So, what medical information did I gain from this?  Not much.

While in New Orleans I spent a great deal of time laying inside of fancy, expensive devices.  I drank interesting fluids after being injected with all sorts of mysterious serums.  It was great to get these tests done, if I were smarter, stronger, perhaps if I had more wisdom I would’ve asked why couldn’t I do these tests back in Saint Louis.

While in New Orleans I was only able to read the results of one scan.  The report indicated that there was something described as a mass effect in my liver.  Specifically, it read: “Right lung has been resected and the right thoracic space is largely filled by liver and a trace amount of fluid at the right lung apex. The liver produces some moderate mass effect on the right side of the heart.”

When I read it on the report I felt anxious, perhaps it meant nothing, perhaps it meant something.  Any news feels like bad news, that’s the nature of Hope the Mouse.  I looked up what mass effect was, mostly it brought up video game stuff and references to cranial tumors.  That wasn’t a fun thing to read, but instead of worrying about it, I kissed my girlfriend and returned to the fun adventure of exploring New Orleans.

Talking with the Specialist

When I met with the doctor I asked him if he had reviewed my scans and tests.  He said no.  I asked him if he would like to see my medical records and the scans that I brought and he said yes.  This was the first time that he read over my medical history.

Once he opened the file I asked him if my liver had moved up into my thoracic cavity and he quickly said no.  Then I asked him what a mass effect was, he didn’t respond so I pressed the question again, this time handing him the report from the scan I got in New Orleans.

He took the paper and then continued to stare at the Ga 68 scan on the computer screen.  Many moments were spent as he complained about the quality of the scan, saying the file was organized in a way he wasn’t used to.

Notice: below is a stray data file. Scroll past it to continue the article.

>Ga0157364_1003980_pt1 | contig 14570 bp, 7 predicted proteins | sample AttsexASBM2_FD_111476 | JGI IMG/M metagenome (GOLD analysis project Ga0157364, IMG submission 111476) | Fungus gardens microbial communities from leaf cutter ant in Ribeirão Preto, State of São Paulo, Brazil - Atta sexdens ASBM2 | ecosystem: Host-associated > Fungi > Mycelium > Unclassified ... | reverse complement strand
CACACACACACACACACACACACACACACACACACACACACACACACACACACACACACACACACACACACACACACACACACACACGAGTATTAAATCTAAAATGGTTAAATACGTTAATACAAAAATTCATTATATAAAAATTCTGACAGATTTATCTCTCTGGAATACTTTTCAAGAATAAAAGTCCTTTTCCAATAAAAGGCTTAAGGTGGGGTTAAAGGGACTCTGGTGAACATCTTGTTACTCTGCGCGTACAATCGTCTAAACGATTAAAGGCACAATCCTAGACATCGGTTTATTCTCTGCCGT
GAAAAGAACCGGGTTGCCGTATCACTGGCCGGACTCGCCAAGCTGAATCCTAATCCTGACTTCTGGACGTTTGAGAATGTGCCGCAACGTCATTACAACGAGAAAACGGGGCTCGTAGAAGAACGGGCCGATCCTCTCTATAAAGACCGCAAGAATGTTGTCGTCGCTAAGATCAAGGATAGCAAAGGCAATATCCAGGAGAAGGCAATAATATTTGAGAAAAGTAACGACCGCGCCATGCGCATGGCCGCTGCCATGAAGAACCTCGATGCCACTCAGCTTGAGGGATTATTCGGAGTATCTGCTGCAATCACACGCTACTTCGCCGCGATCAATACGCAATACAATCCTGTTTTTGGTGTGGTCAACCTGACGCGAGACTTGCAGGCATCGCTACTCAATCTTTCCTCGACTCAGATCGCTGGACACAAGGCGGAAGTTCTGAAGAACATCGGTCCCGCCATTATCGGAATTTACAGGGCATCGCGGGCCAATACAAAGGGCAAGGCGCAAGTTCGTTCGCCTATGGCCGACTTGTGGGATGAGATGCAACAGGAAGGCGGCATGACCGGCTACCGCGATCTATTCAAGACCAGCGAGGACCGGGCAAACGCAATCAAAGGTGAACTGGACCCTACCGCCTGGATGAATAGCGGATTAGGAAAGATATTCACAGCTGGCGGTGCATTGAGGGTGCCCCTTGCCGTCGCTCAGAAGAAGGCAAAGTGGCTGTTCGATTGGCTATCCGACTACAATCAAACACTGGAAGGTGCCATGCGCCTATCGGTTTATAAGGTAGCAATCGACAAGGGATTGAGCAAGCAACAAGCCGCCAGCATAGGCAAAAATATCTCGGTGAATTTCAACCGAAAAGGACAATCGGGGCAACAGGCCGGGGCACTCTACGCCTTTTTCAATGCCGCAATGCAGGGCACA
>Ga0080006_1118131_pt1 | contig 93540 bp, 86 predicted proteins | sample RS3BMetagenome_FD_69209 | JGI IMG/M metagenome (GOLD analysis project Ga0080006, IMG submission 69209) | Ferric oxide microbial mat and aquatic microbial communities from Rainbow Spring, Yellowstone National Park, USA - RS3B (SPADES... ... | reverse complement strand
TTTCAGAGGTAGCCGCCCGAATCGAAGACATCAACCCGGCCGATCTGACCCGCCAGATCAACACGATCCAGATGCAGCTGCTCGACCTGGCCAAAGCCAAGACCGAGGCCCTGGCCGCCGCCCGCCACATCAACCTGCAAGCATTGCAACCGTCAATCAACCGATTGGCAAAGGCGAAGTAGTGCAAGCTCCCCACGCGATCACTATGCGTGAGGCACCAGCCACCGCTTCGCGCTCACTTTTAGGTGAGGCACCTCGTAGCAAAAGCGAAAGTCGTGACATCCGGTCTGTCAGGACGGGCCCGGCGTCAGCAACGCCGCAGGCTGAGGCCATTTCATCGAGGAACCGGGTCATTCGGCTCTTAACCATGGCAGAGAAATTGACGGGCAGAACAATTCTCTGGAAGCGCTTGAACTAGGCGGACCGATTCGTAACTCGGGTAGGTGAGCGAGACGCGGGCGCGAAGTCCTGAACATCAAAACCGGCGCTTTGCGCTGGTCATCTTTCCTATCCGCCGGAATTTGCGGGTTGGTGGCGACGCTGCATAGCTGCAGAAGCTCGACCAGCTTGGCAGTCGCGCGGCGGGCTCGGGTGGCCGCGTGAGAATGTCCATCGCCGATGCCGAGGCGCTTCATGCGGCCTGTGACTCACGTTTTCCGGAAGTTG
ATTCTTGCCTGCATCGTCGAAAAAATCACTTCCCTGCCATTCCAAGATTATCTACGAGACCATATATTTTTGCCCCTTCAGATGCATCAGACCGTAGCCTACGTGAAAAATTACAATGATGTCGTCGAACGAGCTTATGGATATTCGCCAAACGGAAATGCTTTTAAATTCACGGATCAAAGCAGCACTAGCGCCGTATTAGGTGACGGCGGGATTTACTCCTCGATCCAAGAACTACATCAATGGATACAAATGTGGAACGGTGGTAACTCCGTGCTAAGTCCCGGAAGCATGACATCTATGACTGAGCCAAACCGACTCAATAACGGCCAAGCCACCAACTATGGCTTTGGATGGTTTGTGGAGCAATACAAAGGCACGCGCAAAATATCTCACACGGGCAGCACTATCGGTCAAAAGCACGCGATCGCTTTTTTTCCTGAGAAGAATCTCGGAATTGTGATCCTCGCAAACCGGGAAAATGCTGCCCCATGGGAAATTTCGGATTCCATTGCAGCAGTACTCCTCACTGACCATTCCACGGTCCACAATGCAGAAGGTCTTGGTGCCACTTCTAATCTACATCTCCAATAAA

I asked him again what the mass effect of my liver might be.  In response, he said he thought that it was most likely my heart pressing up against my liver. He went onto say that there was a chance I might have to have surgery in the future if it became a problem.

The most important piece of information he gave me was to have my port removed.


What was the medical value of this journey?  I need to have my port removed.  There is a mass effect in my liver.  I have a surgical screw in my hip.  I learned that if you want to become your own personal advocate, everything has to be confirmed.


Personal Advocacy Resources

neuroendocrine specialist

Neuroendocrine Specialist

neuroendocrine specialist

Neuroendocrine Specialist

A few weeks ago, I journeyed to the mystical land of New Orleans.  I went there to meet with a neuroendocrine specialist.  This was supposed to be the visit, the one that would give me a leg up on the future.

We got to the office a little before eight o’clock.  My appointment was scheduled for 8am.  The doors were locked, for a moment I thought perhaps we were there at the wrong time.  After hanging out in the hallway for a bit, a staff person arrived and unlocked the door. The waiting room was decorated with all sorts of zebra patterns, it seemed like a fun looking place.  There was a door that led into what appeared to be an infusion room.  As I was looking around the receptionist had me sign some stuff then handed me paper work to fill it out.  There was an abundance of things to fill out.

So much to fill out I don’t know how they expected me to get it all done.  Ultimately, I prioritized what was important to me, which was getting the answers I drove all this way to get.  After a few minutes, we were moved into the examination room, in hindsight I felt rushed.  The vibe was like the staff or the doctor had some place to be and were running behind.

The doctor was friendly, he seemed like he was interested in listening and answering questions.  But the red flags began very early in our conversation, the first being that he didn’t know that we had just driven hundreds of miles for this appointment.  Another was he hadn’t looked at my medical history, my prior tests and scans or even my surgical notes.

In what I hoped would be the opportunity to explore my disease with a specialist became yet another unfortunate experience.  Another unfortunate moment stacked onto a pile of stinky disappointments.




Moments – Reflections



I committed myself to CenterPoint Hospital and it was the best decision I’ve ever made.  It wasn’t the best of moments, but it glowed with my purpose, the purpose of personal advocacy.  Personal Advocacy transcends the body and the mind, it encompasses both perfection and harmony.  If we want to fight for our health we must fight for our mind.